Water and Well-Being
Water History and Culture
Published Online: 15 JUL 2005
Copyright © 2005 by John Wiley & Sons, Inc.
How to Cite
Haley, D. 2005. Water and Well-Being. Water Encyclopedia. 4:791–793.
- Published Online: 15 JUL 2005
Using poetry and statements from eminent people representing many disciplines and supported by United Nations and World Health Organisation documents, this article explores the role of water as a human right, necessary to achieve the most fundamental standard of well-being. It also addresses the part played by water in sustaining ecological well-being and how this is integral to the relationship between humans and the environment.
Every culture expresses the very important relationship it has with water in some form or other. Here we focus on the ancient Chinese art of “geomancy,” Feng Shui, that pays particular attention to achieving well-being through the relationship with water. However, this reverence for water as a heavenly gift, spiritual source, or common resource may be diminishing as many societies value water only as a commercial commodity that may be controlled and sold for private, industrial, and agricultural use.
Finally, the relationship between water and well-being is considered a flowing system, a major dynamic element in the structure, pattern, and process of evolution, life, and well-being.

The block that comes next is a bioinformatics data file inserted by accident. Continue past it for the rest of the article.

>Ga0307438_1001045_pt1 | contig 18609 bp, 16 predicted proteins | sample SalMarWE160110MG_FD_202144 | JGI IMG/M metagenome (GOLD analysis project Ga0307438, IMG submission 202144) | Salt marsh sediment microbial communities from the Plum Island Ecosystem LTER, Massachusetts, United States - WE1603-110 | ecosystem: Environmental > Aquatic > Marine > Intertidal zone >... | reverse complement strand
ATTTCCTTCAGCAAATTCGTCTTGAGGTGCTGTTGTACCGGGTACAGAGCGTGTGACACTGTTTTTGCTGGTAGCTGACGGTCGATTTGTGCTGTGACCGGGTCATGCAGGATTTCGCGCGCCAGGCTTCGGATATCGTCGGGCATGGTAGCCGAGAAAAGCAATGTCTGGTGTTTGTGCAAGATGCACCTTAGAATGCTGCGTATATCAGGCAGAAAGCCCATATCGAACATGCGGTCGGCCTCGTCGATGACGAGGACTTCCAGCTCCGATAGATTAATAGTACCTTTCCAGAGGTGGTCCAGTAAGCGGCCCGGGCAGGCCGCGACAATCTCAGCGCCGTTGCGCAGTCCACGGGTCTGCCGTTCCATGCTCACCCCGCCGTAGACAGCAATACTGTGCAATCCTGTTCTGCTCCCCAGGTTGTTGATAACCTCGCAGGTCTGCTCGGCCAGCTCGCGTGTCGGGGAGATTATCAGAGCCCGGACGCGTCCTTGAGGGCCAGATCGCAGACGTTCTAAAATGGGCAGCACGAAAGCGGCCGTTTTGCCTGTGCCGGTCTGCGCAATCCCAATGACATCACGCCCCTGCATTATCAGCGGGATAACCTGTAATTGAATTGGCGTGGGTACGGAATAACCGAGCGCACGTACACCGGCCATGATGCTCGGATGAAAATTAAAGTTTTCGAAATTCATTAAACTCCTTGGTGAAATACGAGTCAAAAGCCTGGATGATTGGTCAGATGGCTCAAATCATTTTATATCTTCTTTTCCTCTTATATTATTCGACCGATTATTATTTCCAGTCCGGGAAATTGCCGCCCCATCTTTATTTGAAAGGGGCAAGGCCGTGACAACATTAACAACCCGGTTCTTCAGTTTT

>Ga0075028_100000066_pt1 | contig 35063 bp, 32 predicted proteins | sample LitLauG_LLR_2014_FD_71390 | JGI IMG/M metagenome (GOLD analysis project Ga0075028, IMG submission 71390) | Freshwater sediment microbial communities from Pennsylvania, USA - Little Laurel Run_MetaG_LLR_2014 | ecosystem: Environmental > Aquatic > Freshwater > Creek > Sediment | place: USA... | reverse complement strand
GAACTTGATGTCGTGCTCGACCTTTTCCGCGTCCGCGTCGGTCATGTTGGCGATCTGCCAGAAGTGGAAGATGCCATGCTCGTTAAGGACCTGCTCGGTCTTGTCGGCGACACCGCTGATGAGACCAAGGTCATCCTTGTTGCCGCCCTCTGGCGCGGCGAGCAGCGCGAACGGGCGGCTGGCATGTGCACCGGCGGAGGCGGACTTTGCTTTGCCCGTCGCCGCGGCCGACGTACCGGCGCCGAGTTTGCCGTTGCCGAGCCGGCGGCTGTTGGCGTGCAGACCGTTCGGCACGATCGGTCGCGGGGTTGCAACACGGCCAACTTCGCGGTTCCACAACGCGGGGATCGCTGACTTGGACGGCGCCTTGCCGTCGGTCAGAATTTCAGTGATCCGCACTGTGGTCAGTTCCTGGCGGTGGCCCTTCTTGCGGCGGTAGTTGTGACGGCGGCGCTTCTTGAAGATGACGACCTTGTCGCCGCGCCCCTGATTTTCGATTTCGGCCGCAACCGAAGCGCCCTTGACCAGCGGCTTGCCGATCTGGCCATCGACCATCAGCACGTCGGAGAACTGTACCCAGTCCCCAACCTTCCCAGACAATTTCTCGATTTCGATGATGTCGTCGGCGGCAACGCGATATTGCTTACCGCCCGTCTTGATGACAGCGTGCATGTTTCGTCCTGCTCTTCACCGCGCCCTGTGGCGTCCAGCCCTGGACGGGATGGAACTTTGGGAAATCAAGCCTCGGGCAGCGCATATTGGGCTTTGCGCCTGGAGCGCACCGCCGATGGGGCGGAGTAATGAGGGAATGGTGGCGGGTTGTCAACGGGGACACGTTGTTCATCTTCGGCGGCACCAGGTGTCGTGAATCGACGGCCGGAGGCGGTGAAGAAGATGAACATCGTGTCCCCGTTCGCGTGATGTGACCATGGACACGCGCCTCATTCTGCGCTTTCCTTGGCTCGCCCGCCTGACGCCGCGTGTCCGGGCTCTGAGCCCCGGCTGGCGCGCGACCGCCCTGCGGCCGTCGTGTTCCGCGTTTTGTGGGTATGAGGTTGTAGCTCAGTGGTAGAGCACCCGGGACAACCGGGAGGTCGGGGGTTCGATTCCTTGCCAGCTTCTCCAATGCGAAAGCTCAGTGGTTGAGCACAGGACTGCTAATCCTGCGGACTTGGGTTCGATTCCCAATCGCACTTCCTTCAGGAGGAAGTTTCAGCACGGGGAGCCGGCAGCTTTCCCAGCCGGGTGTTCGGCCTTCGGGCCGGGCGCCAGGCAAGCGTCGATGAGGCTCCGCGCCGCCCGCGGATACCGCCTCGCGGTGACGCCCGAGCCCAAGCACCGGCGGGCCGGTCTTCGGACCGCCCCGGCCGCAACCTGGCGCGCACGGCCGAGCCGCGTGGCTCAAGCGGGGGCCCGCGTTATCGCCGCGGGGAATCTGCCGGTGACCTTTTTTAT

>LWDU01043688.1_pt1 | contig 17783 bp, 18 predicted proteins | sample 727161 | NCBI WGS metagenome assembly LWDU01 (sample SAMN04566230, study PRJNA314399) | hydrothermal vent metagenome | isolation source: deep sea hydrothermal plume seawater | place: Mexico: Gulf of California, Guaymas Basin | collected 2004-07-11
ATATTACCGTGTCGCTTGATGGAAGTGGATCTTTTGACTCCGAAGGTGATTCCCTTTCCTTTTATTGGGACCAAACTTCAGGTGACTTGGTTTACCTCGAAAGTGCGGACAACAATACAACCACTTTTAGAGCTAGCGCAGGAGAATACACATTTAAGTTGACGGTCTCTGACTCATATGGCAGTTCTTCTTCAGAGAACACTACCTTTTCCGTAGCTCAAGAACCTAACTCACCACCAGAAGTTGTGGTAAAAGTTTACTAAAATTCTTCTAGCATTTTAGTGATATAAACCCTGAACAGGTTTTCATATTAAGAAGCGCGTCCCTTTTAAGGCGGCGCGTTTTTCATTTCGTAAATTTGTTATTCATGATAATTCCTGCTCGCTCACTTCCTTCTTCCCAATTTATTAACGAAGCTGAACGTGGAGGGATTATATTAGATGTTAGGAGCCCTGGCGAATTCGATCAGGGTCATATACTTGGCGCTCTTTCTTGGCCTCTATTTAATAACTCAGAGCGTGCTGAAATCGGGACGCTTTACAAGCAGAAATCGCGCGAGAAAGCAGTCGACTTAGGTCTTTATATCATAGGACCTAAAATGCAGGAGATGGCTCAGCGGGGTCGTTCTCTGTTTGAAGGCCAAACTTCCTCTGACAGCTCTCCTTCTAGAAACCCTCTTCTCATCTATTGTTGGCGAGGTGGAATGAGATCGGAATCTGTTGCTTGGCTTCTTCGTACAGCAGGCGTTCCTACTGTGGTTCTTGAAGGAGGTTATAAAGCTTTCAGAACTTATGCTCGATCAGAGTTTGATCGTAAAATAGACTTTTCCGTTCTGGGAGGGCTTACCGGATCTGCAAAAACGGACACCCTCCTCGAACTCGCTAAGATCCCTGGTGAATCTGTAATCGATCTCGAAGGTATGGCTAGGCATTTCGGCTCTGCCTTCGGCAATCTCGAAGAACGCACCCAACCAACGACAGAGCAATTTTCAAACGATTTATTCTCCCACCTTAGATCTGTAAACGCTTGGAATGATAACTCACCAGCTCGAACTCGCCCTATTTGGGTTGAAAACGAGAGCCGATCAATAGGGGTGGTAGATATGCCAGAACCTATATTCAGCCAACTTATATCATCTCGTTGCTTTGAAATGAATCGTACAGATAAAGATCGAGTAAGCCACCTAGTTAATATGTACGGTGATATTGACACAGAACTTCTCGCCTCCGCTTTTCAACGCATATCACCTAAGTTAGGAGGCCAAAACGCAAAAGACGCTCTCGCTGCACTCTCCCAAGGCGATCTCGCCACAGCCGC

If well-being is defined as “… the maximisation of the pleasure available to us” (2) and is related to health, safety, welfare, comfort, security, happiness, goodness, and contentment, then water must play an important part in maintaining this desirable state. For without water, none of these qualities of life can be achieved. Water connects all life and water connects all aspects of well-being, including social, economic, environmental, health, and aesthetic well-being, as a basic human right.
Article 25, Universal Declaration of Human Rights (3) states: “Everyone has the right to a standard of living adequate for the health and well-being of himself and his family” (3). Kofi Annan, United Nations Secretary-General confirmed that (a)ccess to safe water is a fundamental human need and therefore, a basic human right.
- cultural diversity;
- Feng Shui